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This exhibit of drawings and cyanotype photograms is an elegy for the world cultural site of Palmyra in Syria, lost at the hands of ISIS. The artist's reception is Sunday, November 3, from 2 to 4pm.

Smoke and Ruins: Palmyra

Artist Statement by Marsha Goldberg

The destruction of the ancient archaelogical site of Palmyra, Syria, by ISIS in 2015, is just one of many tragic and senseless acts of war in recent years. I have used this event to consider distant acts of violence and how they are communicated to us through images and media. 

The project began with a graphite drawing of a news photograph. The subject was a cloud of smoke, and the caption read “The Moment the Temple of Bel was Destroyed by ISIS”. The abstract form of smoke represented the ending of an architectural treasure that had lasted thousands of years. I followed with a series of reiterations of my drawing, tracing enlarged details with ink on transparent acetate and then using those to make cyanotypes.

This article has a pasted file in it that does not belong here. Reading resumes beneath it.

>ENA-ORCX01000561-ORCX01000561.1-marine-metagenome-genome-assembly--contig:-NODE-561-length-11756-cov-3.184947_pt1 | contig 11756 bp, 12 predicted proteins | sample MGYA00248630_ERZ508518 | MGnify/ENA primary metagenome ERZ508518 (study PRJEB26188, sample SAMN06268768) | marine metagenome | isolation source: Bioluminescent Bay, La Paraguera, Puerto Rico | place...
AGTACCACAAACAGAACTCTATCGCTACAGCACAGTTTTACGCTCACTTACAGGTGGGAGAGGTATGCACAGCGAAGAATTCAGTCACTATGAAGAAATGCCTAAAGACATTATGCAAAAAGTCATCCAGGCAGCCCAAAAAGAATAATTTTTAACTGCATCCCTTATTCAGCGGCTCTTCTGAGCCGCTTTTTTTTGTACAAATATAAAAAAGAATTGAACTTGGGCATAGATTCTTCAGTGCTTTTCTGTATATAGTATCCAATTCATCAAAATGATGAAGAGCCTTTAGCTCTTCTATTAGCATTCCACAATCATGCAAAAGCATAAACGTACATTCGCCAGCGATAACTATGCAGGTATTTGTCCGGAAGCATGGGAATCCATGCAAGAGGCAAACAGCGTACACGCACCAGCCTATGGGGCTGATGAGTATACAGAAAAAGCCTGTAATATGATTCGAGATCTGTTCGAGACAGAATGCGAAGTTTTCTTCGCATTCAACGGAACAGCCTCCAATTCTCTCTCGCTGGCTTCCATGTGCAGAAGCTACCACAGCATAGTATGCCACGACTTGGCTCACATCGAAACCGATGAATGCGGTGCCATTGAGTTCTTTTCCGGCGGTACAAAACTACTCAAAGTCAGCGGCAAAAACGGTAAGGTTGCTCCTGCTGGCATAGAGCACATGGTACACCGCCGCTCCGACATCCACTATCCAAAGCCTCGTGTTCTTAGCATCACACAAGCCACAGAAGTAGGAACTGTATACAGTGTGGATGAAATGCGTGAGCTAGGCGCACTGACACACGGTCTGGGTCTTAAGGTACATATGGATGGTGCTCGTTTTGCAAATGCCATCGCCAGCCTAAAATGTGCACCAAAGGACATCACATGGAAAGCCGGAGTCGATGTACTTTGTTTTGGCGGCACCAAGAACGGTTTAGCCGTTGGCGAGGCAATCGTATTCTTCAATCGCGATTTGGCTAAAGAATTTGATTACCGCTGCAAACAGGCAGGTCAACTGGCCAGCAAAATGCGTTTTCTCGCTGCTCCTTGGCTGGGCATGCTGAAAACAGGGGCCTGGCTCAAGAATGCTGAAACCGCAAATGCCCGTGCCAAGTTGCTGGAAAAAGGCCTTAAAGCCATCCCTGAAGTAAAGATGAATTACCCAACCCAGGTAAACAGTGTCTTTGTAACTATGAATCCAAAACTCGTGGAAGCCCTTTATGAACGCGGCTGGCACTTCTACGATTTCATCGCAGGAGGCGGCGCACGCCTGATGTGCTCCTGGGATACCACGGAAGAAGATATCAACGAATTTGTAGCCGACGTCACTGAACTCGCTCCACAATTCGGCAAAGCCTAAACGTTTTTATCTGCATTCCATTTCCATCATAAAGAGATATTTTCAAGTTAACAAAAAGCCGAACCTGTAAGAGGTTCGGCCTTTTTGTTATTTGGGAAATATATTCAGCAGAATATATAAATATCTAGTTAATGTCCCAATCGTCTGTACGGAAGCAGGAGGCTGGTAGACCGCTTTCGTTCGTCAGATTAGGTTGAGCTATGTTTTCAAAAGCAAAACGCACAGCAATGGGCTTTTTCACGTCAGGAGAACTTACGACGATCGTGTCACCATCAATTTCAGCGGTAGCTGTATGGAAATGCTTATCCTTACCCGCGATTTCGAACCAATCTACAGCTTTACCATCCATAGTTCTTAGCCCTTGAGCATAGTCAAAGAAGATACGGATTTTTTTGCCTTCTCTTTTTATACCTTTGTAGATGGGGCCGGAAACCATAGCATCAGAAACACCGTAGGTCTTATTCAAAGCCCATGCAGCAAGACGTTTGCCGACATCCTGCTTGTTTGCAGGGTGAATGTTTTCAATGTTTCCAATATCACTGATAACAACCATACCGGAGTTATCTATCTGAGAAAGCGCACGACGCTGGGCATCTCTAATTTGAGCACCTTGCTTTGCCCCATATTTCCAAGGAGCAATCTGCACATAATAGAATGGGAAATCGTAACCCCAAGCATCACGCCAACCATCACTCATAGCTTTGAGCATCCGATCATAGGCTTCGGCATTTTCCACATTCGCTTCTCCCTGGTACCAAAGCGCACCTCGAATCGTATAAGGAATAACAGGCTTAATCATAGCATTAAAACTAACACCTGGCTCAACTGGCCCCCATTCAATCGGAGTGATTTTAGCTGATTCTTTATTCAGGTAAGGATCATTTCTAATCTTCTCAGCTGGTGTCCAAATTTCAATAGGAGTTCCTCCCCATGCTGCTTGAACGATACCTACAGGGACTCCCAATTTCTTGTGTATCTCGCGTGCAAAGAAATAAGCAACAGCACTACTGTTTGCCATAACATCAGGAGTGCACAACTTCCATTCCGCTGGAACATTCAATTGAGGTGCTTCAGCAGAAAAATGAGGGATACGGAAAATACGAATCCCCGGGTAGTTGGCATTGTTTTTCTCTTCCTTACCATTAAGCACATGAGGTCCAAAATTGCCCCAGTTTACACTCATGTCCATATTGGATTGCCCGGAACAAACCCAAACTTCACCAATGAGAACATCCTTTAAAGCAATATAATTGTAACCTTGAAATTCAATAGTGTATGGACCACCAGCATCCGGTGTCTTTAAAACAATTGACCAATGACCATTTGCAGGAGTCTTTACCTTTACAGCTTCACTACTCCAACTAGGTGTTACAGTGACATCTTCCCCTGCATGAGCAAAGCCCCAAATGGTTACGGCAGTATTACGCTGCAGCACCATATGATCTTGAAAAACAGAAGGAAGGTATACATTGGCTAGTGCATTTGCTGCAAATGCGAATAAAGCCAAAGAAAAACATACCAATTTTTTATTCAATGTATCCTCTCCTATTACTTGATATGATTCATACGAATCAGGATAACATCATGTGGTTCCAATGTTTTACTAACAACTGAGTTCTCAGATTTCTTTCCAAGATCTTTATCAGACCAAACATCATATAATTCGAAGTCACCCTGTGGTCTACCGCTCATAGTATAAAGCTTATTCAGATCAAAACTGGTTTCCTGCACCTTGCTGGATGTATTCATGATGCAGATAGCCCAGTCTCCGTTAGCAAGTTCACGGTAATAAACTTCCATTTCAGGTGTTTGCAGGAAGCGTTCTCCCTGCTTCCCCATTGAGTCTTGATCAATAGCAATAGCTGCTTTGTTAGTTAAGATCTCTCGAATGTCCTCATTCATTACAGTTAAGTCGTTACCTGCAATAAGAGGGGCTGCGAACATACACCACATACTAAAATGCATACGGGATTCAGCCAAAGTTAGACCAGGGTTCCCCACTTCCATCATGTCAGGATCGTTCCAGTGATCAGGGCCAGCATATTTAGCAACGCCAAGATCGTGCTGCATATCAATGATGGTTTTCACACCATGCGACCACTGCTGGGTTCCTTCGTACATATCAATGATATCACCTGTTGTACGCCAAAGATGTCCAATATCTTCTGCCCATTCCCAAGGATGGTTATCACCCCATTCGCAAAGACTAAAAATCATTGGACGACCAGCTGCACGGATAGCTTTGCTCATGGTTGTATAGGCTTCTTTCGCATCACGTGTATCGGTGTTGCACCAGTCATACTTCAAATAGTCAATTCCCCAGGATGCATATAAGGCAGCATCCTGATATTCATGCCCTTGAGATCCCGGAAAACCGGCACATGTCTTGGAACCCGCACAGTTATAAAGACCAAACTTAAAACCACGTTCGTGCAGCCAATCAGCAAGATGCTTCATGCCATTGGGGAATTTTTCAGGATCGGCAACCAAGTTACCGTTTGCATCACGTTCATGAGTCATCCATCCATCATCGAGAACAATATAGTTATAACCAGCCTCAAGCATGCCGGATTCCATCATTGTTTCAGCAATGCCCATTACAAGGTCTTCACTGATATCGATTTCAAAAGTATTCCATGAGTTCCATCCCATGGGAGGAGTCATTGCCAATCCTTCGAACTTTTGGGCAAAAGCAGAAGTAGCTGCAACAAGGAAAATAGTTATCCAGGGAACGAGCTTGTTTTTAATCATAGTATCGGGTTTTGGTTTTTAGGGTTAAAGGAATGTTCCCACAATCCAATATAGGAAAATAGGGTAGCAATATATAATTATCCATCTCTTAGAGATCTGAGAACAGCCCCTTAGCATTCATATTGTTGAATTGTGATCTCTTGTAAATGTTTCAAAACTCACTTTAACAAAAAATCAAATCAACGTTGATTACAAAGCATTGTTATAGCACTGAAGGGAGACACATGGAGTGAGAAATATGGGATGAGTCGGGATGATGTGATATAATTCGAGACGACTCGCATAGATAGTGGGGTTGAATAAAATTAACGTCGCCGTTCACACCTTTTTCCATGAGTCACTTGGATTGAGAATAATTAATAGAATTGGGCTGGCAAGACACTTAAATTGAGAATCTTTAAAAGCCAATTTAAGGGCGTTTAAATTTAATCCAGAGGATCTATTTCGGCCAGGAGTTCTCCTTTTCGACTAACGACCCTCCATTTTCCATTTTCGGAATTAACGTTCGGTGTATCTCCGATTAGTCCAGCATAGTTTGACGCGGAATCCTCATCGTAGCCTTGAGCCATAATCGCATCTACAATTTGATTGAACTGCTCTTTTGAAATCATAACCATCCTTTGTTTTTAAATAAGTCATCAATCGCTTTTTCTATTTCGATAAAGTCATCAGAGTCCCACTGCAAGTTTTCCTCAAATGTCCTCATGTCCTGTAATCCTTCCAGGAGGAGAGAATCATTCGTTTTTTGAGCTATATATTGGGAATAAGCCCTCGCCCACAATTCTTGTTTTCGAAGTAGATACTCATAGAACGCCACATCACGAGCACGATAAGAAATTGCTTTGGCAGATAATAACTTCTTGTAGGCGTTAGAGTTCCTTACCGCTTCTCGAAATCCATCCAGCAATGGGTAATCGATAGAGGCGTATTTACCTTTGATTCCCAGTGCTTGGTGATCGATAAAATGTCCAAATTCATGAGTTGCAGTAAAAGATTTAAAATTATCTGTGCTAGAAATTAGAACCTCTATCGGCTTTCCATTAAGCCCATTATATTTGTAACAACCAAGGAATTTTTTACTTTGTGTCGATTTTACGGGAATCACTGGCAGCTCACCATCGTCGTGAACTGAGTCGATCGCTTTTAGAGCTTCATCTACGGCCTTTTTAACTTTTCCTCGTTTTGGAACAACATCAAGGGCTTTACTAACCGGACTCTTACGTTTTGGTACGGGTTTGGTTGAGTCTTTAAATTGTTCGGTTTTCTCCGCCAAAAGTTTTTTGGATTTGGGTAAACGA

As I learned more about the structures that had been destroyed, I made drawings of the fragments that remain, using graphite powder mixed with mineral spirits on Yupo synthetic paper. The dissolving quality of this drawing medium on the seemingly delicate (yet actually strong) translucent surface feels appropriate for the existing ruins, which have become reduced versions of themselves but are not lost completely.

Re-stating, and re-imagining this subject leads me to consider the connectedness we can feel with earlier civilizations when faced with the evidence of both their existence and loss.

I am grateful for a residency at the Brush Creek Foundation for the Arts in Saratoga, Wyoming, where much of this work was produced.